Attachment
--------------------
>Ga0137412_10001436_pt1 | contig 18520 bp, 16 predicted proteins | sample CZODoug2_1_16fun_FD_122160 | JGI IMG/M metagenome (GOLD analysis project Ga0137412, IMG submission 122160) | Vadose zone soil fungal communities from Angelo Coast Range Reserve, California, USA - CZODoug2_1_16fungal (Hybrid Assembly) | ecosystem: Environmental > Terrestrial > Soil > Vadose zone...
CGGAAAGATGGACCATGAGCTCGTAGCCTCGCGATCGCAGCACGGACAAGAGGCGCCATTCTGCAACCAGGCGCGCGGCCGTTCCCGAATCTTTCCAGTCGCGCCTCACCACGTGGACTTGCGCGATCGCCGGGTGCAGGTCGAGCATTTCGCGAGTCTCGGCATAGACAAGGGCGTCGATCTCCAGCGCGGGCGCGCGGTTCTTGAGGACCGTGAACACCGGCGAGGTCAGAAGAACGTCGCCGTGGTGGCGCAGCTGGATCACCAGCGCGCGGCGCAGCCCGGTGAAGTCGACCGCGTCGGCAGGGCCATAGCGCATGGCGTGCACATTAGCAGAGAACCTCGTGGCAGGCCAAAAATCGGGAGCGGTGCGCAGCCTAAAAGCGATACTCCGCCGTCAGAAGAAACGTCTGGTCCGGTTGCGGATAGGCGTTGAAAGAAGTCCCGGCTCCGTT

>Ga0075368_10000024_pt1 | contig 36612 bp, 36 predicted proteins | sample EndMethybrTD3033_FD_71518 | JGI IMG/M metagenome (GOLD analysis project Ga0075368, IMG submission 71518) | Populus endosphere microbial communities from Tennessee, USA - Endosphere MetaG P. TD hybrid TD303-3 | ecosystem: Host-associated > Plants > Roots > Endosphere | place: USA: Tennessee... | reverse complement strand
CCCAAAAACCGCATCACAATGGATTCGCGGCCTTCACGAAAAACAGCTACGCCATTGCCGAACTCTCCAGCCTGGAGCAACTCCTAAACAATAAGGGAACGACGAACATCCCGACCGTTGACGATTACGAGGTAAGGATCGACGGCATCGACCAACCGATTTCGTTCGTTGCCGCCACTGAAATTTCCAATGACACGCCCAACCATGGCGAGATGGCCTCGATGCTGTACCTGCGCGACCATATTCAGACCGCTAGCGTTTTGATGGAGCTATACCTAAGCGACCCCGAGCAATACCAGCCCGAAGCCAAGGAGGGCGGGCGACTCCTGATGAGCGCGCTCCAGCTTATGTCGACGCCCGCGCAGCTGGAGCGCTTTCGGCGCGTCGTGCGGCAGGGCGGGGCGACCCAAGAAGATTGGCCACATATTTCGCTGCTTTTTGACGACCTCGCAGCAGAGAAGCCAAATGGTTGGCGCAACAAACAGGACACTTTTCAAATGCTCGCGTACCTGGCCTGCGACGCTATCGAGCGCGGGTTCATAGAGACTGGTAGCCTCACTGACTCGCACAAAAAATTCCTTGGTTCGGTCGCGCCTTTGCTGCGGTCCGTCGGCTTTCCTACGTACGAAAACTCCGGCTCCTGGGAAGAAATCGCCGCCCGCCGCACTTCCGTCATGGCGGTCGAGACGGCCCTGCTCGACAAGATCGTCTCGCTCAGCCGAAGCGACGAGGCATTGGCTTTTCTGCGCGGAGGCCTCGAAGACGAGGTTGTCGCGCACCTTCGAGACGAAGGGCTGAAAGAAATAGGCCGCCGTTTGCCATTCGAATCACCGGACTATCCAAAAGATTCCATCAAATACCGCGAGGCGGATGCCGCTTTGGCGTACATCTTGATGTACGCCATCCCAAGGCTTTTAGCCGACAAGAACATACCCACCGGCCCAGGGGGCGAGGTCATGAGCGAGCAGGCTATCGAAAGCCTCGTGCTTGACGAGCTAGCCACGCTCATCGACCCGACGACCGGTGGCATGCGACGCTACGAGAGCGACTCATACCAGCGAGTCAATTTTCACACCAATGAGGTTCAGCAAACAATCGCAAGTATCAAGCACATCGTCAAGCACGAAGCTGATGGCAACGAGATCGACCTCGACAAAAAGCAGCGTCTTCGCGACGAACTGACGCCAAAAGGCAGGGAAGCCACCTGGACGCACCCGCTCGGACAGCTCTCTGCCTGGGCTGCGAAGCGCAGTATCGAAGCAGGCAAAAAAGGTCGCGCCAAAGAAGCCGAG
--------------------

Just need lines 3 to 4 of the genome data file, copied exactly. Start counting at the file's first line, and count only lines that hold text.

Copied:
>Ga0075368_10000024_pt1 | contig 36612 bp, 36 predicted proteins | sample EndMethybrTD3033_FD_71518 | JGI IMG/M metagenome (GOLD analysis project Ga0075368, IMG submission 71518) | Populus endosphere microbial communities from Tennessee, USA - Endosphere MetaG P. TD hybrid TD303-3 | ecosystem: Host-associated > Plants > Roots > Endosphere | place: USA: Tennessee... | reverse complement strand
CCCAAAAACCGCATCACAATGGATTCGCGGCCTTCACGAAAAACAGCTACGCCATTGCCGAACTCTCCAGCCTGGAGCAACTCCTAAACAATAAGGGAACGACGAACATCCCGACCGTTGACGATTACGAGGTAAGGATCGACGGCATCGACCAACCGATTTCGTTCGTTGCCGCCACTGAAATTTCCAATGACACGCCCAACCATGGCGAGATGGCCTCGATGCTGTACCTGCGCGACCATATTCAGACCGCTAGCGTTTTGATGGAGCTATACCTAAGCGACCCCGAGCAATACCAGCCCGAAGCCAAGGAGGGCGGGCGACTCCTGATGAGCGCGCTCCAGCTTATGTCGACGCCCGCGCAGCTGGAGCGCTTTCGGCGCGTCGTGCGGCAGGGCGGGGCGACCCAAGAAGATTGGCCACATATTTCGCTGCTTTTTGACGACCTCGCAGCAGAGAAGCCAAATGGTTGGCGCAACAAACAGGACACTTTTCAAATGCTCGCGTACCTGGCCTGCGACGCTATCGAGCGCGGGTTCATAGAGACTGGTAGCCTCACTGACTCGCACAAAAAATTCCTTGGTTCGGTCGCGCCTTTGCTGCGGTCCGTCGGCTTTCCTACGTACGAAAACTCCGGCTCCTGGGAAGAAATCGCCGCCCGCCGCACTTCCGTCATGGCGGTCGAGACGGCCCTGCTCGACAAGATCGTCTCGCTCAGCCGAAGCGACGAGGCATTGGCTTTTCTGCGCGGAGGCCTCGAAGACGAGGTTGTCGCGCACCTTCGAGACGAAGGGCTGAAAGAAATAGGCCGCCGTTTGCCATTCGAATCACCGGACTATCCAAAAGATTCCATCAAATACCGCGAGGCGGATGCCGCTTTGGCGTACATCTTGATGTACGCCATCCCAAGGCTTTTAGCCGACAAGAACATACCCACCGGCCCAGGGGGCGAGGTCATGAGCGAGCAGGCTATCGAAAGCCTCGTGCTTGACGAGCTAGCCACGCTCATCGACCCGACGACCGGTGGCATGCGACGCTACGAGAGCGACTCATACCAGCGAGTCAATTTTCACACCAATGAGGTTCAGCAAACAATCGCAAGTATCAAGCACATCGTCAAGCACGAAGCTGATGGCAACGAGATCGACCTCGACAAAAAGCAGCGTCTTCGCGACGAACTGACGCCAAAAGGCAGGGAAGCCACCTGGACGCACCCGCTCGGACAGCTCTCTGCCTGGGCTGCGAAGCGCAGTATCGAAGCAGGCAAAAAAGGTCGCGCCAAAGAAGCCGAG